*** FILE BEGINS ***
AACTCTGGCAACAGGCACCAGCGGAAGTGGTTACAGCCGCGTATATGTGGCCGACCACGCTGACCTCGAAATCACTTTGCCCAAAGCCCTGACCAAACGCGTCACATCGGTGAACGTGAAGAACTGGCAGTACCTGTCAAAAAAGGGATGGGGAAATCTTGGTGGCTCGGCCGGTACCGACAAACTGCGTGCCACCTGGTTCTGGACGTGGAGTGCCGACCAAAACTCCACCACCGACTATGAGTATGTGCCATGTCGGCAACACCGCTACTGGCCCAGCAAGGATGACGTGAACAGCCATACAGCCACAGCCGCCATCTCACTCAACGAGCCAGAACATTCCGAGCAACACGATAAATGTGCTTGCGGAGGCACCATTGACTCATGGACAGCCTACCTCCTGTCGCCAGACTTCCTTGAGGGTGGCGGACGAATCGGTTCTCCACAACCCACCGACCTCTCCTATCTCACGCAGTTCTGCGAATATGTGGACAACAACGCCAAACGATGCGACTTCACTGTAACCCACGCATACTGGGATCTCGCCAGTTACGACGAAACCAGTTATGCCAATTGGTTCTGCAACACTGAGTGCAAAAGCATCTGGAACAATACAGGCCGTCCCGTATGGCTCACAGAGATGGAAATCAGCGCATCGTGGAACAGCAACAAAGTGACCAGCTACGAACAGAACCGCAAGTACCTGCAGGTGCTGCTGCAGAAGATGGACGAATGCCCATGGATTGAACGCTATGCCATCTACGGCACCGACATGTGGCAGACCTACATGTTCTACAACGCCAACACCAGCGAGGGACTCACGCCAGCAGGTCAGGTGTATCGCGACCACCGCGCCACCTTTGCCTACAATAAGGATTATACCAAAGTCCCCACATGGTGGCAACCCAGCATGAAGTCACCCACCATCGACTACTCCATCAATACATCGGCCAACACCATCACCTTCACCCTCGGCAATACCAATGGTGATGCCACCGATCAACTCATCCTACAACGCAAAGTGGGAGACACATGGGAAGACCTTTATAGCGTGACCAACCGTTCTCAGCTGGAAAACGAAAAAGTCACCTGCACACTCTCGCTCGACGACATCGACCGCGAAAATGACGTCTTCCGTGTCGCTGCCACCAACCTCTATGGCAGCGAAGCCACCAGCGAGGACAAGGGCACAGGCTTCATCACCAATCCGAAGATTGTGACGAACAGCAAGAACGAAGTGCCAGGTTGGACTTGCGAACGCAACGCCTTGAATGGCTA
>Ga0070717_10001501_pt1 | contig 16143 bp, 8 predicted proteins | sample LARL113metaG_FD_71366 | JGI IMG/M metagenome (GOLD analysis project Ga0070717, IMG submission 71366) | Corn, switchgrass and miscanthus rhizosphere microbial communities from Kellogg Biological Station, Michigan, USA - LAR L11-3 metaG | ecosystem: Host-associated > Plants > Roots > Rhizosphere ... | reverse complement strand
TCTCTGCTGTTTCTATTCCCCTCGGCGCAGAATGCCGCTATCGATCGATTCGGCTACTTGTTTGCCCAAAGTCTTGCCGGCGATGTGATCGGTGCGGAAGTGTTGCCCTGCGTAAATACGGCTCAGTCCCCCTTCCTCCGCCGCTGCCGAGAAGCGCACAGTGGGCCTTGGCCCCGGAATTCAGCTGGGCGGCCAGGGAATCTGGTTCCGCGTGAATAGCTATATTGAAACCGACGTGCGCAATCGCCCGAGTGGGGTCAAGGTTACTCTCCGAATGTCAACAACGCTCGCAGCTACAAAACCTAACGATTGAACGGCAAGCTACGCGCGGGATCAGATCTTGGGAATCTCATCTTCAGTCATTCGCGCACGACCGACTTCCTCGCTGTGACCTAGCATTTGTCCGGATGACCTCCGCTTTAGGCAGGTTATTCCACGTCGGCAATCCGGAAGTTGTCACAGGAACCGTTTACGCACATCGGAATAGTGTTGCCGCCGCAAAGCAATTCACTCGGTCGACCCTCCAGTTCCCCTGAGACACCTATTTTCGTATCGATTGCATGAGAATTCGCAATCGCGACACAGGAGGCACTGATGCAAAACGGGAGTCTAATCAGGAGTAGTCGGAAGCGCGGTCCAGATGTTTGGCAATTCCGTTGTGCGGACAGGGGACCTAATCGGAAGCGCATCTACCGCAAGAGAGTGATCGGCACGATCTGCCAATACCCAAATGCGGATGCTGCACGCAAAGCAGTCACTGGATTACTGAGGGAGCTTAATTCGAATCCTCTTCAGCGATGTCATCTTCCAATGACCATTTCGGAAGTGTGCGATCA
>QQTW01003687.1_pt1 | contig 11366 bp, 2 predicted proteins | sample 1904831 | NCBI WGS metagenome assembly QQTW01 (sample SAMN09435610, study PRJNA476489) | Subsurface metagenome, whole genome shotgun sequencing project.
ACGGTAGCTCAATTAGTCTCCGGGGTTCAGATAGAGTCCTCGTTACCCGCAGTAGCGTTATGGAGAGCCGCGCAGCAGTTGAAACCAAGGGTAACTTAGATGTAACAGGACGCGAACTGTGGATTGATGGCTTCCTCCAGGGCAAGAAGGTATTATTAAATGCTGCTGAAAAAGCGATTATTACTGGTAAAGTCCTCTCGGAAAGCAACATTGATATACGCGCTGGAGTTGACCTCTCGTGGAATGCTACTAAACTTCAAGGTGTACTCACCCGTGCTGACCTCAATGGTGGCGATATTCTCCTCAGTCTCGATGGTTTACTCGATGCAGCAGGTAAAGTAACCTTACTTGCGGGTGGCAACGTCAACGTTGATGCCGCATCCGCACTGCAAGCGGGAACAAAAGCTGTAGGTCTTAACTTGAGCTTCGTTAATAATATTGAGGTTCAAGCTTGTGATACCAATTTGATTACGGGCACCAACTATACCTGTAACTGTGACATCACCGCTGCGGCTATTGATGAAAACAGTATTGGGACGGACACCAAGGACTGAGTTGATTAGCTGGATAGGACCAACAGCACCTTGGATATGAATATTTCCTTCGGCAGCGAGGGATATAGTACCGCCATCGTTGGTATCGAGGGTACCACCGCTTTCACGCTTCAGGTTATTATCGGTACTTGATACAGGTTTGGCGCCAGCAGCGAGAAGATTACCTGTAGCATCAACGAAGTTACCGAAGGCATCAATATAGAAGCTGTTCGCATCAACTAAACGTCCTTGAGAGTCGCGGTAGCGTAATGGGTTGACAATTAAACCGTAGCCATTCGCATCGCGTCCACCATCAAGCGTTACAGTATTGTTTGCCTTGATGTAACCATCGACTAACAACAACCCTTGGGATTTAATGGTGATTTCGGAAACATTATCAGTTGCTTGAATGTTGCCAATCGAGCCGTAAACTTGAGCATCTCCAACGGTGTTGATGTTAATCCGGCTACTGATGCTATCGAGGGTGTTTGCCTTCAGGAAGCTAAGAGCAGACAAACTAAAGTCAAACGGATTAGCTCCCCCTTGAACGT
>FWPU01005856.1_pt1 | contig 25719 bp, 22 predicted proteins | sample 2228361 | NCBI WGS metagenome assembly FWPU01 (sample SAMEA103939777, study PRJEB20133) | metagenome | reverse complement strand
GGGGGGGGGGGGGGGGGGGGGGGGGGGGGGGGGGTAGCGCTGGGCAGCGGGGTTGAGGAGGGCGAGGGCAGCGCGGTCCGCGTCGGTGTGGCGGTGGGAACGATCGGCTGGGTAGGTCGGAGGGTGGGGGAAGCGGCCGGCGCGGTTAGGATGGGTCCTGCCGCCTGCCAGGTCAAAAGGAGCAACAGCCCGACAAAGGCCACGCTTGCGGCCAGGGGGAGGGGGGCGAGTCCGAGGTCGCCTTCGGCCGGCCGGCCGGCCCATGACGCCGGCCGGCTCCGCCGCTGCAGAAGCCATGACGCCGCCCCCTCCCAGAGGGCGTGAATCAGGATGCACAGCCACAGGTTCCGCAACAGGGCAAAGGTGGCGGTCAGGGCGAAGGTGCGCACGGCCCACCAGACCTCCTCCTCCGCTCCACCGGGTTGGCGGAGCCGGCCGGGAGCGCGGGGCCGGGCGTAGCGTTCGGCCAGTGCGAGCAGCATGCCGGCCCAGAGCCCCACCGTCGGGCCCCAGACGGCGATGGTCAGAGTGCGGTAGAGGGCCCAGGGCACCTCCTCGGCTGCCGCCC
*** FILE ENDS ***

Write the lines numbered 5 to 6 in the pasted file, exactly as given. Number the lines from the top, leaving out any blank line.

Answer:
ACGGTAGCTCAATTAGTCTCCGGGGTTCAGATAGAGTCCTCGTTACCCGCAGTAGCGTTATGGAGAGCCGCGCAGCAGTTGAAACCAAGGGTAACTTAGATGTAACAGGACGCGAACTGTGGATTGATGGCTTCCTCCAGGGCAAGAAGGTATTATTAAATGCTGCTGAAAAAGCGATTATTACTGGTAAAGTCCTCTCGGAAAGCAACATTGATATACGCGCTGGAGTTGACCTCTCGTGGAATGCTACTAAACTTCAAGGTGTACTCACCCGTGCTGACCTCAATGGTGGCGATATTCTCCTCAGTCTCGATGGTTTACTCGATGCAGCAGGTAAAGTAACCTTACTTGCGGGTGGCAACGTCAACGTTGATGCCGCATCCGCACTGCAAGCGGGAACAAAAGCTGTAGGTCTTAACTTGAGCTTCGTTAATAATATTGAGGTTCAAGCTTGTGATACCAATTTGATTACGGGCACCAACTATACCTGTAACTGTGACATCACCGCTGCGGCTATTGATGAAAACAGTATTGGGACGGACACCAAGGACTGAGTTGATTAGCTGGATAGGACCAACAGCACCTTGGATATGAATATTTCCTTCGGCAGCGAGGGATATAGTACCGCCATCGTTGGTATCGAGGGTACCACCGCTTTCACGCTTCAGGTTATTATCGGTACTTGATACAGGTTTGGCGCCAGCAGCGAGAAGATTACCTGTAGCATCAACGAAGTTACCGAAGGCATCAATATAGAAGCTGTTCGCATCAACTAAACGTCCTTGAGAGTCGCGGTAGCGTAATGGGTTGACAATTAAACCGTAGCCATTCGCATCGCGTCCACCATCAAGCGTTACAGTATTGTTTGCCTTGATGTAACCATCGACTAACAACAACCCTTGGGATTTAATGGTGATTTCGGAAACATTATCAGTTGCTTGAATGTTGCCAATCGAGCCGTAAACTTGAGCATCTCCAACGGTGTTGATGTTAATCCGGCTACTGATGCTATCGAGGGTGTTTGCCTTCAGGAAGCTAAGAGCAGACAAACTAAAGTCAAACGGATTAGCTCCCCCTTGAACGT
>FWPU01005856.1_pt1 | contig 25719 bp, 22 predicted proteins | sample 2228361 | NCBI WGS metagenome assembly FWPU01 (sample SAMEA103939777, study PRJEB20133) | metagenome | reverse complement strand